Working with our campus partners brings great energy to these events and I appreciate everyone’s involvement.  The Tye Curtis blues band also brought energy to last week’s event and they rocked the house.

The menu created by our culinary team was also truly exceptional and coming up real soon will be available daily at Cooper’s Creek BBQ which will open next month at Marketplace West.

Rich Turnbull

Just another person loving the Cooper's Creek ribs.

Just another person loving the Cooper's Creek ribs.

Roberto–Soul Food Cafe experience  March 3rd, 2010

I had a pretty busy week this time. I had two midterms already, one from chemistry and the other one from Math. I feel like I did well on those midterms, hopefully. You know sometimes we feel like we did 100% well on the exams, and at the end we get lower compared to what we expected. Like I said, I had a pretty busy weekend but it was good because I can say that really did something and not just being bored doing anything.

I want to talk about my experience at the Soul Food Café. My experience can be described in only one word, and that is amazing.  I went to the Soul food Café event after my CAMP class which ended at 6:00 pm. When I got out from the class, I was rushing to get the McNary dining. I was really tired and hungry that day, and I just wanted to get there to grab some food to eat. When I got there I was really surprised. As I was getting inside McNary I got the sense that that environment was so moving. I wanted to walk all around and see what was going on. I heard good music going on, people were walking around, and other people were eating, laughing and having a good time.  As I was getting in, I realized that a jazz band was playing live, and that got even more excited. I got really keyed up when I heard the keyboard solo as the band was playing. You know I love to play the piano, and seeing someone who plays the keyboard made feel really energized. That was one of my favorite parts of such event. Also, the food was great, and I loved those pieces of the meat, and the fried bananas. Many people were walking around McNary, and the environment was perfect as for someone who just wanted to have a good time, and forget about the stress from our classes, midterms, and just to have a good time, and get relaxed.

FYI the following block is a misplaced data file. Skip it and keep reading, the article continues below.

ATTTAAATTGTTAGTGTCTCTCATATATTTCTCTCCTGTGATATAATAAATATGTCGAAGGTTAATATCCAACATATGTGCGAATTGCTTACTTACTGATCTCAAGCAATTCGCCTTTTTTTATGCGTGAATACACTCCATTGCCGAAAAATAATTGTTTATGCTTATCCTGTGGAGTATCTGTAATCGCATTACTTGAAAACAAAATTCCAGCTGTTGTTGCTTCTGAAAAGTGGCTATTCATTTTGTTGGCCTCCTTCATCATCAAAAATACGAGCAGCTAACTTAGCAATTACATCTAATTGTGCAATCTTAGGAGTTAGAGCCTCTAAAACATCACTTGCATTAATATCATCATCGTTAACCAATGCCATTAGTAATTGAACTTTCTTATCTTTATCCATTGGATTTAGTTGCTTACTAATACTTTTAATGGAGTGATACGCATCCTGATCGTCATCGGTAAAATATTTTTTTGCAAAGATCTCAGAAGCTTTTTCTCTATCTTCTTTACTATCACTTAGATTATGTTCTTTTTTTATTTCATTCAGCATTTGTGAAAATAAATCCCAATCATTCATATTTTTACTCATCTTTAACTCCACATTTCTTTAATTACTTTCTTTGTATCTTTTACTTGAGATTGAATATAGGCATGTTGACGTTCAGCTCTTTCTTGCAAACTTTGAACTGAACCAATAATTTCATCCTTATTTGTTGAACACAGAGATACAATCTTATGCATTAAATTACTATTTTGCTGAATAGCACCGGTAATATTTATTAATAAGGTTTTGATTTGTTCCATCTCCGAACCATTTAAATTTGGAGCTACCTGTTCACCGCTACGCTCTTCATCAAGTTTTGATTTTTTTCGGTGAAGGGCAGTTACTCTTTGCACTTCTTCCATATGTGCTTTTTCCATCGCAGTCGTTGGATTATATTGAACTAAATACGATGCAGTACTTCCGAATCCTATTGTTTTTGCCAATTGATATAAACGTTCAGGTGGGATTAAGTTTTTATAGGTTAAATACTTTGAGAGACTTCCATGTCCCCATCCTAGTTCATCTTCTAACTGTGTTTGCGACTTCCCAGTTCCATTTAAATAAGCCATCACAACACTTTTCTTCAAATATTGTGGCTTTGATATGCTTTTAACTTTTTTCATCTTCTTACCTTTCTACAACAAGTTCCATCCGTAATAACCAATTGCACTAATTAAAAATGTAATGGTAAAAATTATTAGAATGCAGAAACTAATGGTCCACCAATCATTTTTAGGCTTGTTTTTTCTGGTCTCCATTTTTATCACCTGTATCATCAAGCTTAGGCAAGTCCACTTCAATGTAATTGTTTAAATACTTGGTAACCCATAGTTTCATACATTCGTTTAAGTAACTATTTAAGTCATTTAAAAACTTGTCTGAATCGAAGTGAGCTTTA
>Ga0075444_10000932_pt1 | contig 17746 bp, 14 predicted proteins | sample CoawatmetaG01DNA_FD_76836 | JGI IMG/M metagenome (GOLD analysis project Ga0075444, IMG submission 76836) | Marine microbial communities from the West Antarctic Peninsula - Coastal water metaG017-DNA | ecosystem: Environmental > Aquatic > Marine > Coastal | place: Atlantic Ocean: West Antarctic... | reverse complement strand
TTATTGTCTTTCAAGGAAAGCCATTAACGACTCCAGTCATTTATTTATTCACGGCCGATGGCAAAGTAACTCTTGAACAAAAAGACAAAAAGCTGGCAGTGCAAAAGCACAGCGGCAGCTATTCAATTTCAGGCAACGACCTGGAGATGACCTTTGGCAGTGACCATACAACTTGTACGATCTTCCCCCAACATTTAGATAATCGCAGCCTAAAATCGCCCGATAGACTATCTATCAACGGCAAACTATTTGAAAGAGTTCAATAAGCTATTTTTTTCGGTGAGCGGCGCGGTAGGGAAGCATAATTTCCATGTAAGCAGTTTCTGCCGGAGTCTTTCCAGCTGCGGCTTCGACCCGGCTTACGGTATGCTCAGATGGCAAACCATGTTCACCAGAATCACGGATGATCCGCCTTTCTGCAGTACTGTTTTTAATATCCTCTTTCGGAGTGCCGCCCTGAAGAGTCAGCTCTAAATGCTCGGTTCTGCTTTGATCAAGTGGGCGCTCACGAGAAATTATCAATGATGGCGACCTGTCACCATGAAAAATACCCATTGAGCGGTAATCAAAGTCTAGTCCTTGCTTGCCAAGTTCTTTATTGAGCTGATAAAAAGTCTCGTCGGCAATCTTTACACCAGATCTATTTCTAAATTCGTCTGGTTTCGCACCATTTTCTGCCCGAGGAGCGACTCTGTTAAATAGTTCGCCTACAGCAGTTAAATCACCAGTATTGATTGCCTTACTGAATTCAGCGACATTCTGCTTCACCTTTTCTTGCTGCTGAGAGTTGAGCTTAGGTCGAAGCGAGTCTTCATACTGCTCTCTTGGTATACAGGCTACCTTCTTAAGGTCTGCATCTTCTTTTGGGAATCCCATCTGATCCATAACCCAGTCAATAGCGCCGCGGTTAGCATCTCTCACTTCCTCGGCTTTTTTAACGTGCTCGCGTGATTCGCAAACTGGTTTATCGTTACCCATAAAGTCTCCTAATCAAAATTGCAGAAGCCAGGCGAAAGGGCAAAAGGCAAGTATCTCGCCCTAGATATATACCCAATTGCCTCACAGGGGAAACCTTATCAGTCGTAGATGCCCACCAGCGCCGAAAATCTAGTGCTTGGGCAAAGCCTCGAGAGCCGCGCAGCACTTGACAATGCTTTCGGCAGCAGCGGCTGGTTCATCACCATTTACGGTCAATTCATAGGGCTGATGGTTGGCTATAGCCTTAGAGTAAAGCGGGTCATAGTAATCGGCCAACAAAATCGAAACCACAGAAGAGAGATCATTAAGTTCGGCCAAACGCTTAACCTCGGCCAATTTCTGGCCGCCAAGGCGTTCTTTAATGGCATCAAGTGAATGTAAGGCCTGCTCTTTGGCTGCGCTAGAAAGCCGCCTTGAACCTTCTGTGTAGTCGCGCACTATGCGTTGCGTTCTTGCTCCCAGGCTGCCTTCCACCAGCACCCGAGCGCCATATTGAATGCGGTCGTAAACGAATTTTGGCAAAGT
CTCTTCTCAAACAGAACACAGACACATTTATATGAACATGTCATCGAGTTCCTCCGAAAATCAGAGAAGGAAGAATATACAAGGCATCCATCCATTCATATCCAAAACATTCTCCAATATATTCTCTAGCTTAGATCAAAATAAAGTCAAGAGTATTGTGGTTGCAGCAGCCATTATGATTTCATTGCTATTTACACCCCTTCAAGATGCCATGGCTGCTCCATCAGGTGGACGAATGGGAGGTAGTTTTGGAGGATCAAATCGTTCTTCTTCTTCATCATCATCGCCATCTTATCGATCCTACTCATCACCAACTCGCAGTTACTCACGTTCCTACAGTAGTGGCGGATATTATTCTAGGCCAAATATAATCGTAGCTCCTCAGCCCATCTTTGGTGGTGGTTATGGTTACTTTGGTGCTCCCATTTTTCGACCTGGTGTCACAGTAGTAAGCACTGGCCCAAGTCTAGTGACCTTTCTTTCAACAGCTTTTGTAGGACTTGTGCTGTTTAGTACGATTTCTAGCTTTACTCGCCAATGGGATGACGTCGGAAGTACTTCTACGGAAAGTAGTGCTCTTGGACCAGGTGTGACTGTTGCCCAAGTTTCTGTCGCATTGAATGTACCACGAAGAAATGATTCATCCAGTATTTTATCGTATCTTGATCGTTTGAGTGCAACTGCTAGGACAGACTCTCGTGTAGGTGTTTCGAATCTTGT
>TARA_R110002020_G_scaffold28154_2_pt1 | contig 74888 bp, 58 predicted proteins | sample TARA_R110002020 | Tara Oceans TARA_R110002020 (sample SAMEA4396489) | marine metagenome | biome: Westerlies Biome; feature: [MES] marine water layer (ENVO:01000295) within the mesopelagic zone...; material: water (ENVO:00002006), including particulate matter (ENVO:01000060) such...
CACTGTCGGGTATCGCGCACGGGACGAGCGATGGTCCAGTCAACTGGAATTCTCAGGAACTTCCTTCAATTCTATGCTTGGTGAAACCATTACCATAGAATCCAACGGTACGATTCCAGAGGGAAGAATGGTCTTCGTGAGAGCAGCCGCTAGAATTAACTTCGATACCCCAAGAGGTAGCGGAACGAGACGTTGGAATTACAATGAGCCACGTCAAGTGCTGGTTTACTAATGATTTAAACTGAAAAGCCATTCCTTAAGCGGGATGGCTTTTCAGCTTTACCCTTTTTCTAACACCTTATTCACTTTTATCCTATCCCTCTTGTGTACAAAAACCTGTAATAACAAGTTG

Tara Sanders–Healthy Habits…That May Ward Off the Flu!  February 5th, 2010

You may be noticing signs of spring as you walk along campus…the sweet smell of the daphne flower blooming and crocus flowers  bursting out of the ground….although spring is approaching, we are still in what we call “flu season”.  While the flu season varies from year to year, on average, it lasts through March.

The good news?  Healthy habits can reduce your risk for getting sick.

The Centers For Disease Control and Prevention advises these good health habits for flu prevention

  • Practice good hygiene!
  • Eat nutritious foods
  • Drink plenty of fluids
  • Be physically active
  • Manage your stress levels
  • Get plenty of sleep

There are some key nutrients that will give you an immunity boost.  Try some of the highlighted choices at our UHDS dining centers.  Not only do they taste great, but they may provide you with a little extra protection this flu season.

  • Beta Carotene, an antioxidant and source of Vitamin A, is found in dark leafy green or bright orange produce such as carrots, yams, cantaloupe and spinach.